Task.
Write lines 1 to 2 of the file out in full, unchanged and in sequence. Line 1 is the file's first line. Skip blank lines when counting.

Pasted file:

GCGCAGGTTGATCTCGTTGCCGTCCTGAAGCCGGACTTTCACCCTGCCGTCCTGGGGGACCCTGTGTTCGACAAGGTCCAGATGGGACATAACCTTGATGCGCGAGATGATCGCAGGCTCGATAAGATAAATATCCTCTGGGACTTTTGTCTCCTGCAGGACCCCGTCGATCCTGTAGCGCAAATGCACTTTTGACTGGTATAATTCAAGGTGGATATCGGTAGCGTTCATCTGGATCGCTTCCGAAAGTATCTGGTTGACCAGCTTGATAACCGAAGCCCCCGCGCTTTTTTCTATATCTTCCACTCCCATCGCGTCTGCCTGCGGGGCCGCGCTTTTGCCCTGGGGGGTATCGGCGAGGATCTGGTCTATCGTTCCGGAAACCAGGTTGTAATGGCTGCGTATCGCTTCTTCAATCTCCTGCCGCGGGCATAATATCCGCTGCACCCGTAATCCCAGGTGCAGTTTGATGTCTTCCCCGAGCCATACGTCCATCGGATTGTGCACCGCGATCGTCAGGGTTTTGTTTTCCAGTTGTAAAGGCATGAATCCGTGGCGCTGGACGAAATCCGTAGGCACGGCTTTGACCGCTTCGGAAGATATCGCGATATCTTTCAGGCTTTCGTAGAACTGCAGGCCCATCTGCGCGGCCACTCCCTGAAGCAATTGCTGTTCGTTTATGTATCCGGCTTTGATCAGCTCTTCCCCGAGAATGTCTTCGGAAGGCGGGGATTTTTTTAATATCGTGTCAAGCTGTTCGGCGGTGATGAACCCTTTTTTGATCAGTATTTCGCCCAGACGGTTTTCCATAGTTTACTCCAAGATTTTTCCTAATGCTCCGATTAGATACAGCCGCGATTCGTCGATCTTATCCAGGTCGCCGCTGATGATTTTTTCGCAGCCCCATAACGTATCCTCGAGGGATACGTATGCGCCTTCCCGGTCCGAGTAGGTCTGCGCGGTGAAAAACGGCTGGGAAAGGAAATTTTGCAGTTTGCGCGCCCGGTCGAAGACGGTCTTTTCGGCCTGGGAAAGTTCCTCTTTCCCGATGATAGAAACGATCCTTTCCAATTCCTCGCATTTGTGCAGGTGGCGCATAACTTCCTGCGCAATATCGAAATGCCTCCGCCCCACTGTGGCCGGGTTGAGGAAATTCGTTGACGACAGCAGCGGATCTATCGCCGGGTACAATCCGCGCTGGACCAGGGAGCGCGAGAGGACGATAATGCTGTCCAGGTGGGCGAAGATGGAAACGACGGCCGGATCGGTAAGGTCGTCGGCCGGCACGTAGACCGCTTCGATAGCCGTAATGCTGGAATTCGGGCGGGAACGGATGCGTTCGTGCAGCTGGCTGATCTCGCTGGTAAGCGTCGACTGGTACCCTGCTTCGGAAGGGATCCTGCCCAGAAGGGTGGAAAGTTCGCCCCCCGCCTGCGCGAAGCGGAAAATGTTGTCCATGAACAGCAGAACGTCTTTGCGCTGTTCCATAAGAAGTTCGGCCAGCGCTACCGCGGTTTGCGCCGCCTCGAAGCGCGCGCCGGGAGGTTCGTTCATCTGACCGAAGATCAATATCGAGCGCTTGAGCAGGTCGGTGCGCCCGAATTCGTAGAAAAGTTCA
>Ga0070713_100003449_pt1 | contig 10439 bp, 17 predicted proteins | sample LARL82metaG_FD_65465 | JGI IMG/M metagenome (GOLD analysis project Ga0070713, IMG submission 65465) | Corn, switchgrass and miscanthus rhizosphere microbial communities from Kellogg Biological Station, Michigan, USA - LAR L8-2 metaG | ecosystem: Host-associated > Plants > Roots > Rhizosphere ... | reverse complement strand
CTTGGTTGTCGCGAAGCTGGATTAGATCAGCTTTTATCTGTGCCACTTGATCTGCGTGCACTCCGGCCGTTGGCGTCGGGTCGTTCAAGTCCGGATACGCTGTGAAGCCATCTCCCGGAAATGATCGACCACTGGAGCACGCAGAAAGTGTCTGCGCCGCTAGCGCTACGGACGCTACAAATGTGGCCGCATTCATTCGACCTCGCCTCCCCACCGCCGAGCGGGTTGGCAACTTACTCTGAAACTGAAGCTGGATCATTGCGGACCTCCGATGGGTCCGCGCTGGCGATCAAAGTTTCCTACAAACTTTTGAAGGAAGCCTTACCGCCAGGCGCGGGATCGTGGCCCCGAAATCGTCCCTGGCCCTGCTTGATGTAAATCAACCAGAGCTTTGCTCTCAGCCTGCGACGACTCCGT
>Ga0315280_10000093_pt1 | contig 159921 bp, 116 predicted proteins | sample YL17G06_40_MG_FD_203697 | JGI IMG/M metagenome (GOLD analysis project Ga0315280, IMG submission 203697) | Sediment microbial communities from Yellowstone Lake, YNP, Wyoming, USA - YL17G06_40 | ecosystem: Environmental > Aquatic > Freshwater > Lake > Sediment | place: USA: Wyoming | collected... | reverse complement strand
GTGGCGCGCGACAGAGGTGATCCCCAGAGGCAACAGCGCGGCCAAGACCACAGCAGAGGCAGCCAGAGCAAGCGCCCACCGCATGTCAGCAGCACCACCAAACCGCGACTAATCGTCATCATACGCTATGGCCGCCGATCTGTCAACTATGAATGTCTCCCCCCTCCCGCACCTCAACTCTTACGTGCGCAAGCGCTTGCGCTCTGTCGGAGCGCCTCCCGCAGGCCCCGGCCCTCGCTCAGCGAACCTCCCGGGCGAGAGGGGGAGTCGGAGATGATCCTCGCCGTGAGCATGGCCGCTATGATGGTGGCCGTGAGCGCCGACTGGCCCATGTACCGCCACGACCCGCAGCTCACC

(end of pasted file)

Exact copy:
GCGCAGGTTGATCTCGTTGCCGTCCTGAAGCCGGACTTTCACCCTGCCGTCCTGGGGGACCCTGTGTTCGACAAGGTCCAGATGGGACATAACCTTGATGCGCGAGATGATCGCAGGCTCGATAAGATAAATATCCTCTGGGACTTTTGTCTCCTGCAGGACCCCGTCGATCCTGTAGCGCAAATGCACTTTTGACTGGTATAATTCAAGGTGGATATCGGTAGCGTTCATCTGGATCGCTTCCGAAAGTATCTGGTTGACCAGCTTGATAACCGAAGCCCCCGCGCTTTTTTCTATATCTTCCACTCCCATCGCGTCTGCCTGCGGGGCCGCGCTTTTGCCCTGGGGGGTATCGGCGAGGATCTGGTCTATCGTTCCGGAAACCAGGTTGTAATGGCTGCGTATCGCTTCTTCAATCTCCTGCCGCGGGCATAATATCCGCTGCACCCGTAATCCCAGGTGCAGTTTGATGTCTTCCCCGAGCCATACGTCCATCGGATTGTGCACCGCGATCGTCAGGGTTTTGTTTTCCAGTTGTAAAGGCATGAATCCGTGGCGCTGGACGAAATCCGTAGGCACGGCTTTGACCGCTTCGGAAGATATCGCGATATCTTTCAGGCTTTCGTAGAACTGCAGGCCCATCTGCGCGGCCACTCCCTGAAGCAATTGCTGTTCGTTTATGTATCCGGCTTTGATCAGCTCTTCCCCGAGAATGTCTTCGGAAGGCGGGGATTTTTTTAATATCGTGTCAAGCTGTTCGGCGGTGATGAACCCTTTTTTGATCAGTATTTCGCCCAGACGGTTTTCCATAGTTTACTCCAAGATTTTTCCTAATGCTCCGATTAGATACAGCCGCGATTCGTCGATCTTATCCAGGTCGCCGCTGATGATTTTTTCGCAGCCCCATAACGTATCCTCGAGGGATACGTATGCGCCTTCCCGGTCCGAGTAGGTCTGCGCGGTGAAAAACGGCTGGGAAAGGAAATTTTGCAGTTTGCGCGCCCGGTCGAAGACGGTCTTTTCGGCCTGGGAAAGTTCCTCTTTCCCGATGATAGAAACGATCCTTTCCAATTCCTCGCATTTGTGCAGGTGGCGCATAACTTCCTGCGCAATATCGAAATGCCTCCGCCCCACTGTGGCCGGGTTGAGGAAATTCGTTGACGACAGCAGCGGATCTATCGCCGGGTACAATCCGCGCTGGACCAGGGAGCGCGAGAGGACGATAATGCTGTCCAGGTGGGCGAAGATGGAAACGACGGCCGGATCGGTAAGGTCGTCGGCCGGCACGTAGACCGCTTCGATAGCCGTAATGCTGGAATTCGGGCGGGAACGGATGCGTTCGTGCAGCTGGCTGATCTCGCTGGTAAGCGTCGACTGGTACCCTGCTTCGGAAGGGATCCTGCCCAGAAGGGTGGAAAGTTCGCCCCCCGCCTGCGCGAAGCGGAAAATGTTGTCCATGAACAGCAGAACGTCTTTGCGCTGTTCCATAAGAAGTTCGGCCAGCGCTACCGCGGTTTGCGCCGCCTCGAAGCGCGCGCCGGGAGGTTCGTTCATCTGACCGAAGATCAATATCGAGCGCTTGAGCAGGTCGGTGCGCCCGAATTCGTAGAAAAGTTCA
>Ga0070713_100003449_pt1 | contig 10439 bp, 17 predicted proteins | sample LARL82metaG_FD_65465 | JGI IMG/M metagenome (GOLD analysis project Ga0070713, IMG submission 65465) | Corn, switchgrass and miscanthus rhizosphere microbial communities from Kellogg Biological Station, Michigan, USA - LAR L8-2 metaG | ecosystem: Host-associated > Plants > Roots > Rhizosphere ... | reverse complement strand